[lprent: He isn’t a troll. I checked. Like you I suspected a wingnut and I even had a vague plan to rename his handle on all his comments to “Mike the Concerned Troll” as a suitable warning. But alas for that idea, he is for real. Just more disillusioned than anything else. ]

              • felix

                “[lprent: He isn’t a troll. I checked. …”

                Jesus. It’s worse than I thought.

            • the pigman

              so good.

            • emergency mike

              Not much gets past you does it Mike.

      • Tamati 4.1.2

        Is this considered a supply bill?

        Doesn’t the executive have the right to veto any appropriation of funds anyway?

        • Mike the Savage One

          The link leads to a Twitter account, and once I saw that, I blocked it further, as I do not read info on law and so via Twitter, so who knows what this is about.

  5. felix 5

    “…castigate the government for the borrowing it has undertaken over the last 6 years to maintain services, and avoid austerity measures given the collapse in revenue that began in the 2008 Budget.”

    Nope, we castigate them for borrowing to cover the shortfall in revenue created by neglecting to raise the taxes that used to pay for said services.

    The problem isn’t the services – here in nz we always vote for these services – the problem is the National party lied and said they could continue to provide all the services AND cut taxes at the same time.

    They lied.

    edit: this was a response to a comment from srylands which seems to have disappeared. Probably for the best, it was utter rubish.

    • greywarbler 5.1

      felixx It could be No.30 on Open Mike. Have you seen the Trans Tasman lineup for 2013? I thought it was interesting and put the reference to it close to No.30. Quite harsh but fair? summing up of the political scene.

  6. Mike the Savage One 6

    This is a childish attempt by Labour to change the legal process in Parliament, which will have little effect, sorry, those posting this are not serving the interests of the Labour Party or of the workers’ movement, this is infantile.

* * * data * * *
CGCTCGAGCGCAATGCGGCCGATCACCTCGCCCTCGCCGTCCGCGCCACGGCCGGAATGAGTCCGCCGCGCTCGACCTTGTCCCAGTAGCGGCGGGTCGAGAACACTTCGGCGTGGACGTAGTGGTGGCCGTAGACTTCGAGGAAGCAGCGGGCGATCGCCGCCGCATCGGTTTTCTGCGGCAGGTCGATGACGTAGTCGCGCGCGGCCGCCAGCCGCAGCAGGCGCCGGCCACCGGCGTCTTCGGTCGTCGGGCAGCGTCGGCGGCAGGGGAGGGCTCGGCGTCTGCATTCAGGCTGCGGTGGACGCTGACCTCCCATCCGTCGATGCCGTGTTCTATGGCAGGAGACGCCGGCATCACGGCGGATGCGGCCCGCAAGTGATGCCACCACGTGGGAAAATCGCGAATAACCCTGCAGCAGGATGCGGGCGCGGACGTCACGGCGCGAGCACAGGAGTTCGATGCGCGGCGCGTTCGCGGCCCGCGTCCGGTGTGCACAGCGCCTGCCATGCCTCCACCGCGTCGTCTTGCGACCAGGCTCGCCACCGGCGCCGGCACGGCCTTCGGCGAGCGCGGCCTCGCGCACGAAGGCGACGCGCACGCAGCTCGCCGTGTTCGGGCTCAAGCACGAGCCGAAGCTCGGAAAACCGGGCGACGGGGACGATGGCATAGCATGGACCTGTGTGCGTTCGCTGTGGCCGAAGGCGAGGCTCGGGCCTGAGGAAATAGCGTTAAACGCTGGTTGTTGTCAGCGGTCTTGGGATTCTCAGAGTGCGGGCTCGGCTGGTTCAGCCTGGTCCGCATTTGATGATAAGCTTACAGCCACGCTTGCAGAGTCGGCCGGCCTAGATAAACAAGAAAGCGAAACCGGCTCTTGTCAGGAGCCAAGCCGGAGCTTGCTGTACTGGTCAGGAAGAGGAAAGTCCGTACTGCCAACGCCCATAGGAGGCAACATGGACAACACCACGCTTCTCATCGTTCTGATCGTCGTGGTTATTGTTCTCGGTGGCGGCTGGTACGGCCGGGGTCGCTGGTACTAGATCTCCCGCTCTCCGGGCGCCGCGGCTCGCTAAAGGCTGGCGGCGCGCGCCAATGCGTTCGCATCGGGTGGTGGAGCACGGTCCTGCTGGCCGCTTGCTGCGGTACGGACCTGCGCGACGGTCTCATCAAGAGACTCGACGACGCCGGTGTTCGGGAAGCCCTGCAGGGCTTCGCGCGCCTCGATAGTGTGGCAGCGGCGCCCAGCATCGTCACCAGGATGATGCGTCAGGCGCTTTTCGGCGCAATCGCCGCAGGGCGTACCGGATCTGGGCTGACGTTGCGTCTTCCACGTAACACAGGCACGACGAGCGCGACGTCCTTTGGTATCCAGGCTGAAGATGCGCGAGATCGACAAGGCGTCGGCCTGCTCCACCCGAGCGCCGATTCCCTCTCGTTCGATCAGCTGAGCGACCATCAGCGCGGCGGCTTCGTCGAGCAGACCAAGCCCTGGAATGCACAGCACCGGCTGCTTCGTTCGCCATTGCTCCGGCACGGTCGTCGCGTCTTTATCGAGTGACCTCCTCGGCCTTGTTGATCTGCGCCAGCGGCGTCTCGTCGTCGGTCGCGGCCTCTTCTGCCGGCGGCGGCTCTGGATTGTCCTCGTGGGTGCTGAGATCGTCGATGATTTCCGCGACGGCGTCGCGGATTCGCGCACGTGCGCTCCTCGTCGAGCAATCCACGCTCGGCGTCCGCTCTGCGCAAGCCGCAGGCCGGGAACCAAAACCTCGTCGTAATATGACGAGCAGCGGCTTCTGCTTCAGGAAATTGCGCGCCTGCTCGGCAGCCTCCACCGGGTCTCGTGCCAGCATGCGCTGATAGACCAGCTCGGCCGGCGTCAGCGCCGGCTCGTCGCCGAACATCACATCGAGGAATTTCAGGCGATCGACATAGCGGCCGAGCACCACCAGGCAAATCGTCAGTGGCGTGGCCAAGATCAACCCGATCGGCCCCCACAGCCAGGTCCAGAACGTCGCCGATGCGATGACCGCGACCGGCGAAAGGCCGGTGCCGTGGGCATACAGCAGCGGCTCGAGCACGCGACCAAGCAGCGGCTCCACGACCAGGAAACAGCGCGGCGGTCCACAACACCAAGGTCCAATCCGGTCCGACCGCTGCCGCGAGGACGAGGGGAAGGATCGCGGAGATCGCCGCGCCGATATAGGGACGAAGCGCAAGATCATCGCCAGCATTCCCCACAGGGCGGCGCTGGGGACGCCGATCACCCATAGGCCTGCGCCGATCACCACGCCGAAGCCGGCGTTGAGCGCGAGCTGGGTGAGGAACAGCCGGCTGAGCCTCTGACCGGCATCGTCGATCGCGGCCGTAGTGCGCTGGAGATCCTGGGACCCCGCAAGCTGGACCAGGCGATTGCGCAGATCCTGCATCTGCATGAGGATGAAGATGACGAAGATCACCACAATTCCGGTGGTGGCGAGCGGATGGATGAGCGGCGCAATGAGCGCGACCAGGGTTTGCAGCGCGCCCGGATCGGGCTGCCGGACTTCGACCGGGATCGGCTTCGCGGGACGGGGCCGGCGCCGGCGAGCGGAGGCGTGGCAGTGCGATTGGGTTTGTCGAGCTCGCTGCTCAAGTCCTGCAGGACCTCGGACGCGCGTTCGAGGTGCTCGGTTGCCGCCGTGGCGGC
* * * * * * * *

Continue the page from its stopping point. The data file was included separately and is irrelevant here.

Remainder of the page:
• mickysavage 6.1

      What? Trying to get an MP to live up to their principles??

      • Mike the Savage One 6.1.1

        This is about as SOP process, not just about an MP living up to principles. Yes, they can release as many SOPs as they like but while they know it will not make a difference, it will make no difference. So it is OK in ways, but otherwise just “show”.

        • mickysavage


          If Dunne and the Maori Party lived up to their principles the SOP would have succeeded. So any not try?

      • Mike the Savage One 6.1.2

        You would know. would you not???

    • Do you understand that “changing the legal process” is kind of what Parliament does all the time?

  7. Clemgeopin 7

    Dunne is a self serving unprincipled useless cretin…and he is gutless. He will sacrifice his honesty and integrity to be on the good books of Key.

  8. Mike the Savage One 8

    He is “white”, “middle class”, “comfortable”, “educated”, lives in “Ohariu”, thinks he is “deserving”, yes, perhaps “better”, and has a distinct “entitlement attitude”. Now how different is this man from the “ordinary” beneficiary, I ask? Is a sick, disabled, sole parent person that has no income “less” deserving to this specimen, a so called “MP”? Tell us what you think.